locking means on the rigid elongated side rails and rack extension for selectively locking the rack extension in either the upright storage position or the horizontal extended position.
6. A collapsible rack for a pickup truck having a horizontal cargo bed and a cab, comprising:
a rack frame including a pair of rigid elongated side rails each with an elongated open channel formed therein extending between forward and rearward ends;
folding legs, each having a first end and a second end, with the first end pivotally attached to one of the side rails within the open channel thereof and the second end with means for attachment to the pickup truck;
a brace member on each rigid elongated side rail, with a top brace member end pivotably mounted within the side rail channel and a lower end with means for attachment to the truck;
knuckle means on the legs for enabling folding of the legs and corresponding elevational movement of the elongated side rails between storage conditions with each leg received within and covered by one of said elongated channels, in which the side rails are located in a horizontal, lowered inoperative position adjacent the pickup bed, and raised conditions wherein the side rails are supported in an elevated, operative position with respect to the pickup bed;
wherein the brace members are each shaped to be received within one of the channels of the side rails when in the horizontal lowered inoperative position;
a rack extension; and
means mounting the rack extension to the side rails for selective positioning between a first, storage position adjacent the forward ends of the side rails, and a second, operative position wherein the rack extension projects substantially horizontally forwardly from the forward ends of the side rails as an extension thereof to project over the pickup cab.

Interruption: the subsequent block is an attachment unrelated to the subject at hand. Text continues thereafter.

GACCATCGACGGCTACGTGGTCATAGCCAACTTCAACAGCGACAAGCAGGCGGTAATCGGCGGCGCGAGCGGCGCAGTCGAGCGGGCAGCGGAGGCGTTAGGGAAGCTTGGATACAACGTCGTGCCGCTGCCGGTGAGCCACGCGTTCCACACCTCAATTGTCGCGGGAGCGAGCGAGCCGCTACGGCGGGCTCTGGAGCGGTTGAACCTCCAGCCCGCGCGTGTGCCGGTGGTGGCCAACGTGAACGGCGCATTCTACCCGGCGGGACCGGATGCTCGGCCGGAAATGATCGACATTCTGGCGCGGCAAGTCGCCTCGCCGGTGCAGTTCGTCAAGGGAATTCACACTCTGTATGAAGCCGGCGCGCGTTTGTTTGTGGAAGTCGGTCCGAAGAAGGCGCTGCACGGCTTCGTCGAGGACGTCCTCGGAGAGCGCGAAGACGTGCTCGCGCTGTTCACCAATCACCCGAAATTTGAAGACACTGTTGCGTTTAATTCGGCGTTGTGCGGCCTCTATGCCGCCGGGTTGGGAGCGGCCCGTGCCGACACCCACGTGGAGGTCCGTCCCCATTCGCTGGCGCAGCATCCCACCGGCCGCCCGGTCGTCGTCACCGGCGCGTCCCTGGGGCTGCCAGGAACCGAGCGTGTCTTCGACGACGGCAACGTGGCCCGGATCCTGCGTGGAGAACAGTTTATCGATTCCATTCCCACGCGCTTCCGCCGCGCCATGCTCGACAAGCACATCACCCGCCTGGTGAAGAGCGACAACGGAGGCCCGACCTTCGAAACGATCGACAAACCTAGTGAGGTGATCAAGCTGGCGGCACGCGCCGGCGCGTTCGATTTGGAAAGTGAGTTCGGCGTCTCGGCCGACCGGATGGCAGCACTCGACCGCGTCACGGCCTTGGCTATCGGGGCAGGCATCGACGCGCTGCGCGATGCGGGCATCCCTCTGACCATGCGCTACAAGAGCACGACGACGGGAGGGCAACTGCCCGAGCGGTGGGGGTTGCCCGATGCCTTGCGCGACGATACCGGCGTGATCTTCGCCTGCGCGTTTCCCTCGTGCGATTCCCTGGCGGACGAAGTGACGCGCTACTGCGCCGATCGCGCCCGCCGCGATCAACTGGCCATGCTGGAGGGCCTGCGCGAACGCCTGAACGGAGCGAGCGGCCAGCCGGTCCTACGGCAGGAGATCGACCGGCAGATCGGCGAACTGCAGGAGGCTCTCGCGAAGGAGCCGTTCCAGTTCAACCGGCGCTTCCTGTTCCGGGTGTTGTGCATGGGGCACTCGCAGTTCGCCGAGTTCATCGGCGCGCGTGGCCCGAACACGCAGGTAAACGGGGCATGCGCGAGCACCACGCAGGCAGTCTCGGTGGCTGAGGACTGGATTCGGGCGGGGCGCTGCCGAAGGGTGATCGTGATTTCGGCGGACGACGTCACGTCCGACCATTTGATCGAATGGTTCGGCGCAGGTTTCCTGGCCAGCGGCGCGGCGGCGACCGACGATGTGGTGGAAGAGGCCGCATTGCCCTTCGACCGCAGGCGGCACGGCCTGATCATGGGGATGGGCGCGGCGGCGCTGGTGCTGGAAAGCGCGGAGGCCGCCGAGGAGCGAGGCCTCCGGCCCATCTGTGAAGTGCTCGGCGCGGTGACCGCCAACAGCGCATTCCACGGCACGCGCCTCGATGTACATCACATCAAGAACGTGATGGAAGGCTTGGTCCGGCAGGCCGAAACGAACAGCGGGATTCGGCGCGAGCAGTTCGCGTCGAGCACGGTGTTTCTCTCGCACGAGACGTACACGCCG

Description
TECHNICAL FIELD

The present invention relates to racks for pickup trucks, and more particularly to such a rack that will fold between a downward, inoperative position, and an elevated operative position, and which includes an extension over the cab of the pickup truck.

BACKGROUND OF THE INVENTION

"Pipe racks" are often mounted to the beds of pickup trucks to carry long objects such as long sections of water pipe, lumber, and the like without having free ends of the load project long distances from the bed of a pickup truck. Typically, a pipe rack is formed of a welded or otherwise permanently joined pipe construction that is put together with a leg structure permanently supporting a rack frame at an elevation over the truck bed such that the frame projects forwardly over the truck cab.

Such frames have utility, but are not always needed and are unsightly and cumbersome when not in use. The frames increase the overall height of the pickup truck and thereby eliminate its use in certain confined areas, such as parking garages and other areas where the height dimension is designed more for standard pickup trucks and cars.

A need has therefore been realized for a rack arrangement that will fold between a compact, inoperative condition at a low elevation adjacent to the pickup bed, and an elevated, operative position with an extension projecting forwardly over the cab of the pickup. This need is fulfilled by the present invention which is disclosed in detail herein.

BRIEF DESCRIPTION OF THE DRAWINGS

First and second preferred forms of the present invention are exemplified in the accompanying drawings in which:

FIG. 1 is a perspective view of the present rack with a first preferred extension thereon;

FIG. 2 is a side view of the rack in an inoperative condition and mounted to the bed of a truck;

FIG. 3 is a view similar to FIG. 2 only showing the rack in an operative condition;

FIGS. 4-7 are sequential operational views showing adjustment of the first preferred extension;

FIG. 8 is a fragmented detail view of a typical knuckle joint for the folding legs of the present rack in an operative, locked position;